The final day we found the wild dogs, a huge pack of 24 and witnessed their behaviour on foot, before losing them to a hunt.
The Masai Mara
Vast open plains, an over abundance of wildlife, predators. The Masai Mara is exactly what you would expect. Maybe a little touristy compared to many of the private reserves and concessions with mini buses running across the plains. That said is my only criticism of the Mara.
July was fantastic with warm dry days, and the migratory herds of wildebeest and zebra everywhere. We even managed to catch a crossing of several thousand wildebeest at the Mara River. Plenty of cheetah and lion sightings along with elephants, giraffe, hippo and crocodile.
A beautiful moment with black backed jackals and hyena cubs made for a great memory and photo op.
The Ilkeliani Camp is a great spot although just outside the reserve, it has it's own bridge saving time entering the reserve and ensuring you get the first and last of the sightings. One late afternoon we came across an amazing black rhino in the open, and no one was stopping - our guide explained they all need to leave before sun down, but we had the time on our side.
Food, and staff were awesome, although Ethan lost 3 cows betting on football results with one of the waiters.! lesson learnt.
Five nights in Malindi, at the Diamonds Dream of Africa hotel. A two hour flight direct from the Mara, we were met with warm easterly breeze where the Indian Ocean meets the African Coast.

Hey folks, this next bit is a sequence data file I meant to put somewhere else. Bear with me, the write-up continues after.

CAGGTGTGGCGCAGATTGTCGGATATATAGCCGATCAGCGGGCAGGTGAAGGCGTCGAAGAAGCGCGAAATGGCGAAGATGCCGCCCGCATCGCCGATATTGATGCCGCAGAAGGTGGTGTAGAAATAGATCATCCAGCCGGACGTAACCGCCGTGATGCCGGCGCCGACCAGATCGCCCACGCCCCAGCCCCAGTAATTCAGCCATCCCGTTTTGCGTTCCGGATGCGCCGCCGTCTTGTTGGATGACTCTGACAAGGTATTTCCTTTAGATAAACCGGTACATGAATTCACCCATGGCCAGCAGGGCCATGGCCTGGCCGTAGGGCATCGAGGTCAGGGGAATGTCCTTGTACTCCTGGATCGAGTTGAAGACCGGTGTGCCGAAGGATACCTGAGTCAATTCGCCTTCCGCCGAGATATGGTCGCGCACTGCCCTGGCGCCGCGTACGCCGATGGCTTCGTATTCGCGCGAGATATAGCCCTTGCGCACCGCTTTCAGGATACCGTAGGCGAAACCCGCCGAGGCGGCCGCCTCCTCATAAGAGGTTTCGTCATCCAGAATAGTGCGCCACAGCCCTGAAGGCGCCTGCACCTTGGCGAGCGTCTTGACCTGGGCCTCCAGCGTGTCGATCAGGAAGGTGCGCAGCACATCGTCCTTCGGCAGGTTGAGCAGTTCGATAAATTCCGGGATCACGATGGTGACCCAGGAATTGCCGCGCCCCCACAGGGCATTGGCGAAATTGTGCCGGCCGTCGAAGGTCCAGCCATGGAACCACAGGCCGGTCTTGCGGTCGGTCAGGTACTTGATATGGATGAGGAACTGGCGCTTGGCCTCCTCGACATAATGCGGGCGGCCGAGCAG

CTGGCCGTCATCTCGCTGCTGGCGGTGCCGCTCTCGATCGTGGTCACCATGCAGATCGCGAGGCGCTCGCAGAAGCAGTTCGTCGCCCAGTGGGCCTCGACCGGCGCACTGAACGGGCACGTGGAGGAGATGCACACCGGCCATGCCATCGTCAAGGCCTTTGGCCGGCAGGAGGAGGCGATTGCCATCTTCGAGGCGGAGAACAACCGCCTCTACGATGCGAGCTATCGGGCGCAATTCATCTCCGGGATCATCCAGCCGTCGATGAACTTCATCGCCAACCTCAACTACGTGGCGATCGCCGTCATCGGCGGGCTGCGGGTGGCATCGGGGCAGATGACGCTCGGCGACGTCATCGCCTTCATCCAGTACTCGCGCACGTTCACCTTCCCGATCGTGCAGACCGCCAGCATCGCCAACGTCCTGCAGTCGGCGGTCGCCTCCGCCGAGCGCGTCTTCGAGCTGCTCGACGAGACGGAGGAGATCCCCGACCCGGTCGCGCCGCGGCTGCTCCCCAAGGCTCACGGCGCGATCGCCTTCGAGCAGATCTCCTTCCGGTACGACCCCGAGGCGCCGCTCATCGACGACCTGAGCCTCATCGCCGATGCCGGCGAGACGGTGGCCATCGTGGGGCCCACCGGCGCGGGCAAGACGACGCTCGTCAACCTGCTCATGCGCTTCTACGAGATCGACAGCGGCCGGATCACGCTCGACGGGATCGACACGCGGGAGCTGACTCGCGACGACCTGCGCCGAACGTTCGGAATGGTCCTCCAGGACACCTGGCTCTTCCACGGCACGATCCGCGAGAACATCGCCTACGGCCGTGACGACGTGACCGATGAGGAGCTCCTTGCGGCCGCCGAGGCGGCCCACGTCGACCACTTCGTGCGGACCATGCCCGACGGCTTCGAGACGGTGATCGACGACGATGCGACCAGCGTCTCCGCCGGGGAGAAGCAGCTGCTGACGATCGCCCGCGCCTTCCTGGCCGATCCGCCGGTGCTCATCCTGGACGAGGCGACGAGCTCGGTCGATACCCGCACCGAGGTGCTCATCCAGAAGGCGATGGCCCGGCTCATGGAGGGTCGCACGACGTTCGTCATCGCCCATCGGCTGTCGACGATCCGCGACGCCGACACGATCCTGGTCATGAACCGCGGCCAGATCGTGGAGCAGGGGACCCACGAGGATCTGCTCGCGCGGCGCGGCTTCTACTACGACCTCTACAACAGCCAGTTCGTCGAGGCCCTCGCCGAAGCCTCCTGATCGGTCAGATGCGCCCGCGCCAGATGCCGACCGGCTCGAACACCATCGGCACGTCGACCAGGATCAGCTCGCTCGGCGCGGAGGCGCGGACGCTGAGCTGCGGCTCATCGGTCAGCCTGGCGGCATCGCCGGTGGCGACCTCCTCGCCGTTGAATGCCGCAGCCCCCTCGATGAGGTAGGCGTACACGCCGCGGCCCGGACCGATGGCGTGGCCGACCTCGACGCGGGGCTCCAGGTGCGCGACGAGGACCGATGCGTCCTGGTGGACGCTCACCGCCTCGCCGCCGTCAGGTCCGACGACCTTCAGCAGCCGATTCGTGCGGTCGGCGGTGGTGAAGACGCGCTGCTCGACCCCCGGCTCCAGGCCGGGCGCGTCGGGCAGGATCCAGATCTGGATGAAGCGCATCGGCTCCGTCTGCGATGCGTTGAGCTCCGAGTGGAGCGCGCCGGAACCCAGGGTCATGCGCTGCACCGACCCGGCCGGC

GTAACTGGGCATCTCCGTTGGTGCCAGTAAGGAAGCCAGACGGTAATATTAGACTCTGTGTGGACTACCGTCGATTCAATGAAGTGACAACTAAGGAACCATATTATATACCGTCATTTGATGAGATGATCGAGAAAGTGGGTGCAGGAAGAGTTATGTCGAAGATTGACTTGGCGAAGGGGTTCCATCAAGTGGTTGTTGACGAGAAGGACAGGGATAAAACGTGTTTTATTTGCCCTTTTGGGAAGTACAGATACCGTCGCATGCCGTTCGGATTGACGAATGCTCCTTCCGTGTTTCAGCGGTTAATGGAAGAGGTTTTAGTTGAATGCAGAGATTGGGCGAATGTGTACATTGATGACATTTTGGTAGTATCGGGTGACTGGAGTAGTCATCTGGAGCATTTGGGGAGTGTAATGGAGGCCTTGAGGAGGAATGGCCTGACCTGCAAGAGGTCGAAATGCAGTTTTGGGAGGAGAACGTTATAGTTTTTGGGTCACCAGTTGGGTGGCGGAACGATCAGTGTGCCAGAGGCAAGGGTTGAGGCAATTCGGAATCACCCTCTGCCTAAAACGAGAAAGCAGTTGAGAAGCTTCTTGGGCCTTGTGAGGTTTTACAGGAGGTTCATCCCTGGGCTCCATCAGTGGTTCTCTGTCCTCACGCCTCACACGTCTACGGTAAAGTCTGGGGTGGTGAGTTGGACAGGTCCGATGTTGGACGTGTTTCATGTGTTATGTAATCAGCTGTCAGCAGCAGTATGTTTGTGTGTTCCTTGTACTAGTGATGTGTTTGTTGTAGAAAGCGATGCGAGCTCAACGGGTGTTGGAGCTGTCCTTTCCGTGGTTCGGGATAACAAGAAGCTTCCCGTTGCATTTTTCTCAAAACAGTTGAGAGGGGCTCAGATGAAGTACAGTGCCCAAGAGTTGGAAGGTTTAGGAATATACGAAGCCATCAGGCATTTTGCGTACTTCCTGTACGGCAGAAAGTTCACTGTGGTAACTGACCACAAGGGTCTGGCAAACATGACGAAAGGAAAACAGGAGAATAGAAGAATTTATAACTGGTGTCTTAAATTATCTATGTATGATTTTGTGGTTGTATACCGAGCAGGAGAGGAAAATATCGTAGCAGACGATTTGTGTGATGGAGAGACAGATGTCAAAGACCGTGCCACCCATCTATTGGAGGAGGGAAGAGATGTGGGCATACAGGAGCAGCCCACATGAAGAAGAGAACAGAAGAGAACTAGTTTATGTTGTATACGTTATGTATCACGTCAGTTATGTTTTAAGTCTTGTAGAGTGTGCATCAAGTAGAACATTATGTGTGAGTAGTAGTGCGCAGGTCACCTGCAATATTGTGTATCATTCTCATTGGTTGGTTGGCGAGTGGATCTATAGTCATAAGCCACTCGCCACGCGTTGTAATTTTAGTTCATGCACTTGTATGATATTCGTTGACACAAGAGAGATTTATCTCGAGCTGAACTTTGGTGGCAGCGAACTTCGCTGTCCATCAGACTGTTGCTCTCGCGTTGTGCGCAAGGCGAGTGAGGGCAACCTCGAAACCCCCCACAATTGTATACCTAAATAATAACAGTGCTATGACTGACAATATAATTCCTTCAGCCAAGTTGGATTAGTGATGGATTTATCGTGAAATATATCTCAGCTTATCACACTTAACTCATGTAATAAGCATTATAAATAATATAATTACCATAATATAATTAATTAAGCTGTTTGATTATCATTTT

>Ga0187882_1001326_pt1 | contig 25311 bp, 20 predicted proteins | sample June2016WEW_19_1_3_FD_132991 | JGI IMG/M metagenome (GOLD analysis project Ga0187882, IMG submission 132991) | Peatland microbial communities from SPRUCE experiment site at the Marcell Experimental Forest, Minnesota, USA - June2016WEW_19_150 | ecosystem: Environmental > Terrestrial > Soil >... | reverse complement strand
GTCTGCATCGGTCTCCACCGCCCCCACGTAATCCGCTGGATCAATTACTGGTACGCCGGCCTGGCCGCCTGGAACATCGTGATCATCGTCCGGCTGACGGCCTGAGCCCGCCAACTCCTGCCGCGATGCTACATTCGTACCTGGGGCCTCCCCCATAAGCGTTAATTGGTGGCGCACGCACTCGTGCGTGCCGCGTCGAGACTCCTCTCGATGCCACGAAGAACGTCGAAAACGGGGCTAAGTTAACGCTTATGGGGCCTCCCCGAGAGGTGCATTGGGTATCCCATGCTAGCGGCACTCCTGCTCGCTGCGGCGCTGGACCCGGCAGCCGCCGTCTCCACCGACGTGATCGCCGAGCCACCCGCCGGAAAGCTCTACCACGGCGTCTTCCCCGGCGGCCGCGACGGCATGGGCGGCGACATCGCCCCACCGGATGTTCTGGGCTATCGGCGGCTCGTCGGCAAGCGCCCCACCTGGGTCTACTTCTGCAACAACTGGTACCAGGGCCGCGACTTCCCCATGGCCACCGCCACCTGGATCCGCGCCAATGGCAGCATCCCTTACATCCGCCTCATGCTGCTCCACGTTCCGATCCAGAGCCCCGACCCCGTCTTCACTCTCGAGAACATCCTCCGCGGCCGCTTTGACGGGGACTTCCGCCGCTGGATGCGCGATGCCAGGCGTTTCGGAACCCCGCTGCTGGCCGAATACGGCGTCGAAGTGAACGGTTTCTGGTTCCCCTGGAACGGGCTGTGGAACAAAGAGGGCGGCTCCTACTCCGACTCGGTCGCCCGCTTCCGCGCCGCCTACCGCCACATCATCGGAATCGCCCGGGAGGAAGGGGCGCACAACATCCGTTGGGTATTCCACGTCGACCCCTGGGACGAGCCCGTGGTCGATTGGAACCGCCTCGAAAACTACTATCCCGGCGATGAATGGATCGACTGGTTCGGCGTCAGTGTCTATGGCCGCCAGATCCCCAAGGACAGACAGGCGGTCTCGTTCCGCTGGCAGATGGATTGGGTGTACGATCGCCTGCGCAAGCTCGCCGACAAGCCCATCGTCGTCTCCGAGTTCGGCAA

A fantastic hotel, all inclusive and amazing and varied meals. A different theme each night with a mix of A La Carte, buffet and grills. The private beach was welcoming as was the pool area.
The toll of decline in tourism caused partly by fear of terrorist attacks in very specific areas, and Ebola (although Madrid is closer than Malindi to the affected areas) was apparent. The hotel empty and the beaches deserted. in fact the week we were there, there was no more than 12 guests in the whole hotel.
That said it felt like our own private peace of heaven with fresh coconuts straight from the trees, warm waters of both pools and beaches.
Malindi is home to the Gedi ruins, a fabulous 14th-16th century Arabic influenced town and makes for a great visit. Additionally a walk in the Sokoke Rain Forest we caught glimpses of the rarer forest elephant, the smallest antelope in the world (no bigger than a large rabbit) and a pair of golden rumped elephant shrews.
A great way to end a fantastic adventure.
Additional information and resource
Safari365: Based on the ground in Africa, they are experts creating luxury African safari and adventure travel experiences. They tailored this trip and managed all the bookings and logistics, including transfers, internal flights accommodation perfectly for us.
Go to the Galleries page to view all the images from this amazing country
Also the e-book "Ethan and Brett do Kenya" is available from the iBookstore for iPad and iMac devices at no cost.